As we step towards General Election territory, Emmaus is proud to be working with others across the sector to make sure homelessness is front and centre of the political agenda.

With figures published last month showing a shocking 27% rise in rough sleeping, it was timely for Emmaus UK to be invited by Homeless Link to attend a Parliamentary lobby on ‘Ending Homelessness Together’.

Emmaus UK has received specific funding to undertake a project focused on the implementation of the government’s Supported Housing (Regulatory Oversight) Act, which went through Parliament in August last year and is all about trying to raise standards and quality in different types of supported housing, including homelessness accommodation.

Charlotte Talbott, Chief Executive of Emmaus UK, said:

“As the General Election gets ever closer, and with homelessness rising to worrying levels, this is a crucial time for us to be stepping up our policy and campaigns work.

“While the Supported Housing Act has been created to target poor quality accommodation, everyone will have to meet the new standards, including Emmaus communities.

“We want to play our part in ensuring the roll-out of the Act’s measures are done in an effective way, that supports what we do, and we hope to hear more detail soon on the government’s next steps around the Act, and how we can help to shape it at Emmaus.”

Our Policy, Campaigns and External Affairs Manager, Sam Dalton, and Emmaus South London’s Henry Mullins attended the Ending Homelessness Together event in Westminster last week, and heard from Labour, the Conservatives, and the Liberal Democrats on their plans to reduce homelessness.

What the main parties said

Speakers at the Parliamentary lobby event.


Mike Amesbury, the Shadow Homelessness Minister, opened proceedings by setting out Labour’s “three pillars” for tackling homelessness, centred on joining up government departments better, building more affordable homes, and prioritising policies which prevent people becoming homeless in the first place.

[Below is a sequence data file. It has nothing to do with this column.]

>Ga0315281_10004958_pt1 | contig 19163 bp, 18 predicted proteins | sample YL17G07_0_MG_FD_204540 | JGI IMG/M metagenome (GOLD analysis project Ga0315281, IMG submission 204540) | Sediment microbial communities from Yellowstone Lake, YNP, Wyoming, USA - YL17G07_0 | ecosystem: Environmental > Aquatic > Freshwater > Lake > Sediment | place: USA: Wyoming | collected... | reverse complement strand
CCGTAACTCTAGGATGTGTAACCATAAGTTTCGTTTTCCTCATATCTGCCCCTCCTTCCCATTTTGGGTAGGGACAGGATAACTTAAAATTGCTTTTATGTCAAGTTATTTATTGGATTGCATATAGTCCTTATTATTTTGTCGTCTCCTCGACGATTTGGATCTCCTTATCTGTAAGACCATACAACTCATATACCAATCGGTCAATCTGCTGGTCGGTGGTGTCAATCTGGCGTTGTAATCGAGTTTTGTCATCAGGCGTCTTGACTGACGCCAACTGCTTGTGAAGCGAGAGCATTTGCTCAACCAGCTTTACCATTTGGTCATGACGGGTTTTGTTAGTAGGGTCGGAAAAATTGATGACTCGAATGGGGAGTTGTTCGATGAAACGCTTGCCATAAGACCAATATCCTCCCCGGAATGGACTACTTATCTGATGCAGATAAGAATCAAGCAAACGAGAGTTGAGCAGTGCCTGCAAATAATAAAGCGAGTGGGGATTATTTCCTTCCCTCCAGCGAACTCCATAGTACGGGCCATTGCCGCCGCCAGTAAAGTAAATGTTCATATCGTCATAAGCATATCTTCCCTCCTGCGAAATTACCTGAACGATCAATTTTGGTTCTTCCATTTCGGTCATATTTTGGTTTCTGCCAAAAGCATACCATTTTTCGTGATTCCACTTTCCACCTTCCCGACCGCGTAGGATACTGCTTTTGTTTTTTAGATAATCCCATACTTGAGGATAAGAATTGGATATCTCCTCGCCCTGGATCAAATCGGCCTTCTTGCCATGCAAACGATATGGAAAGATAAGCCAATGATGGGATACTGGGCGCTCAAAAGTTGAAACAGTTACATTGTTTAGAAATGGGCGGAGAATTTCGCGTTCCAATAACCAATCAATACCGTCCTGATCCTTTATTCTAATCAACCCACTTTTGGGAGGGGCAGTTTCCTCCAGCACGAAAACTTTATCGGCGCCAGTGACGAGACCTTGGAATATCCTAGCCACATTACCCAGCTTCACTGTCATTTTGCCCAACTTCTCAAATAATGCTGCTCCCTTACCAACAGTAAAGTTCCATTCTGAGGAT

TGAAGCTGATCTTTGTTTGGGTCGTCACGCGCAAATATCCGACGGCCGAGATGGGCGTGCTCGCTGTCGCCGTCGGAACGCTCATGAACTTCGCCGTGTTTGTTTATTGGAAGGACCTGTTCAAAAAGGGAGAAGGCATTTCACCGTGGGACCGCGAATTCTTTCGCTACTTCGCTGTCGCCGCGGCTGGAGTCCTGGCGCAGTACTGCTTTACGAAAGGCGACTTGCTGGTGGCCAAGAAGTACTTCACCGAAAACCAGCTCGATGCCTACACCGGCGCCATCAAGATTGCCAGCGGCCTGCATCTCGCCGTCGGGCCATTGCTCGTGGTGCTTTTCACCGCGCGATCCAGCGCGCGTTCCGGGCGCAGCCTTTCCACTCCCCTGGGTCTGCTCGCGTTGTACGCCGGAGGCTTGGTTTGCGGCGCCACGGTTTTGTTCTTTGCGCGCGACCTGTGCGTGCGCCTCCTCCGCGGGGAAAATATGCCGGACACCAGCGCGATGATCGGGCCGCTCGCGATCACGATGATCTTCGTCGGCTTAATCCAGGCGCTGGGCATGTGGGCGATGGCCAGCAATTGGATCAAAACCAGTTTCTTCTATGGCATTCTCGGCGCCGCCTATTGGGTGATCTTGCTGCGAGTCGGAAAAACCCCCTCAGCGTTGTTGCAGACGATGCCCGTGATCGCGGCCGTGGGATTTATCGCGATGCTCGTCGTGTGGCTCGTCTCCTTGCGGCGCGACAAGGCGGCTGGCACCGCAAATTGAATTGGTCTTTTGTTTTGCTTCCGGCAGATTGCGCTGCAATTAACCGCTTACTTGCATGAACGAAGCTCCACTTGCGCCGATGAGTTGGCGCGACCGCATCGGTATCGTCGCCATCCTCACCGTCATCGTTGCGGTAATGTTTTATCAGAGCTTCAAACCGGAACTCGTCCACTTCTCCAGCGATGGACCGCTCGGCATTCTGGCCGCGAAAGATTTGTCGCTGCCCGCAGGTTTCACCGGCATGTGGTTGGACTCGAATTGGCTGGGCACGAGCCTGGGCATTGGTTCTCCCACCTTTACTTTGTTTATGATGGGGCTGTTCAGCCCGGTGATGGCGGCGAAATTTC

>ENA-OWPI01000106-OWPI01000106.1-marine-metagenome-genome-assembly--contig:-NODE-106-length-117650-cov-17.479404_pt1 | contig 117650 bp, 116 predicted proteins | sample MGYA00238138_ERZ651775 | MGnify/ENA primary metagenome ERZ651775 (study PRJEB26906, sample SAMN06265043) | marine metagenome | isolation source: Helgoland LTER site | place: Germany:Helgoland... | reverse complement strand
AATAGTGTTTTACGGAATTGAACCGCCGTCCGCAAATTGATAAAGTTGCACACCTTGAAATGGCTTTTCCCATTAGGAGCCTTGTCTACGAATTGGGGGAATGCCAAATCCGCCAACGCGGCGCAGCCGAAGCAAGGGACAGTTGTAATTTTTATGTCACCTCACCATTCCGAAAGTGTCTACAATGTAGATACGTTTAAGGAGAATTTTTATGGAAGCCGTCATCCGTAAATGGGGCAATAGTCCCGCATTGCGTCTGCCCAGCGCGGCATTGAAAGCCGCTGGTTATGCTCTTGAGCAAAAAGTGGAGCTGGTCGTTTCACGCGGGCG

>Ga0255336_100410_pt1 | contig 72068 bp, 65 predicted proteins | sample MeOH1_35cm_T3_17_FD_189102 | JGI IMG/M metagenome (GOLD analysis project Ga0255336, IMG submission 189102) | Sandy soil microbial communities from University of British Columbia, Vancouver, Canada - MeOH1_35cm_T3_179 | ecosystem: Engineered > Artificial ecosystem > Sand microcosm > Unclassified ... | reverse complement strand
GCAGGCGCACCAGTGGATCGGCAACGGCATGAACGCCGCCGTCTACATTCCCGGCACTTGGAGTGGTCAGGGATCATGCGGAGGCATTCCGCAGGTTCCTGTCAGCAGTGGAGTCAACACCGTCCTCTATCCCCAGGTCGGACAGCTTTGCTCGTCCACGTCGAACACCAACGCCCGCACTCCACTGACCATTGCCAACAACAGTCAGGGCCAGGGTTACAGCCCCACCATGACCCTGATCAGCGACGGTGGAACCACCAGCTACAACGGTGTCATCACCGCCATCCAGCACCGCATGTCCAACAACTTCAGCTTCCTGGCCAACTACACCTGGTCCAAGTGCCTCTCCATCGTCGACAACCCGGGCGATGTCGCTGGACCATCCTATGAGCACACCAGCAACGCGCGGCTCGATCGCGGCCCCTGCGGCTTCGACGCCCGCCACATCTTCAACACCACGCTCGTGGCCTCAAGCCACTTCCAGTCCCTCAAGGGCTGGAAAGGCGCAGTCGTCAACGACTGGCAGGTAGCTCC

He was unwilling to commit to a specific target of new social rent homes being built per year, but said more detail would be forthcoming in Labour’s manifesto.


The current Homelessness Minister, Felicity Buchan, took a more reflective view, and highlighted some of the important steps taken by the current government, such as the £2.4bn in funding put towards ending homelessness, and the introduction of the Homelessness Reduction Act 2018.

She too said more affordable housing was key, as well as joint working with local councils on areas like data and reporting, and making sure local housing plans were up to date.

Liberal Democrats

Liberal Democrat spokesperson Helen Morgan was perhaps most ambitious in the commitments she made around affordable housing, saying her party would build 150,000 a year if in power.

She criticised the government for delaying the banning of no-fault evictions, as well as for its proposed Criminal Justice Bill which repeats many of the same mistakes as the old Vagrancy Act, in criminalising homelessness.

Finally, towards the end of the day, we heard from the co-chairs of the cross-party parliamentary group on ending homelessness, Labour’s Paula Barker and Conservative Bob Blackman.

As backbench MPs, they were more able to push their parties to be bolder, for example by calling for a commitment to 90,000 social rent homes a year, or long-term funding for homelessness.

What further action does Emmaus want to see?

Emmaus UK supports the manifesto published by Homeless Link in October 2023, which set out four broad ambitions for the next government:

  • Everyone has a safe, secure, suitable home in which to thrive: 90,000 social rent homes should be built each year, and Local Housing Allowance unfrozen so it covers more market rent properties
  • Every arm of government working together and playing their part: a cross-government task force on ending homelessness should be led by the Cabinet Office
  • A homelessness system that works for all: ensuring a diverse network of services that embed person-centred, trauma-focused care
  • Sustained investment preventing and ending homelessness – for good: reviewing the current short-term funding and replacing it with long-term, ringfenced funding for ending homelessness

Sam Dalton, Emmaus UK’s Policy, Campaigns and External Affairs Manager, said:

“It was great to hear support for these broad ambitions from the politicians, for example in the commitments made to building affordable housing, or the need for more cross-government working on ending homelessness. But it was the specifics that we need as a group of organisations to push further on, including the aim of 90,000 social rent homes a year, and a definite commitment around establishing a cross-government task force on ending homelessness.”

How does this link to the Supported Housing Act?

As well as joining the calls for the broad range of policies to help end homelessness, the funding Emmaus UK has received to undertake a project focused on the implementation of the government’s Supported Housing (Regulatory Oversight) Act will help to achieve some of the big ambitions set out in the Homeless Link manifesto, such as “everyone having a safe, secure, suitable home in which to thrive”, and “creating a homelessness system that works for all”.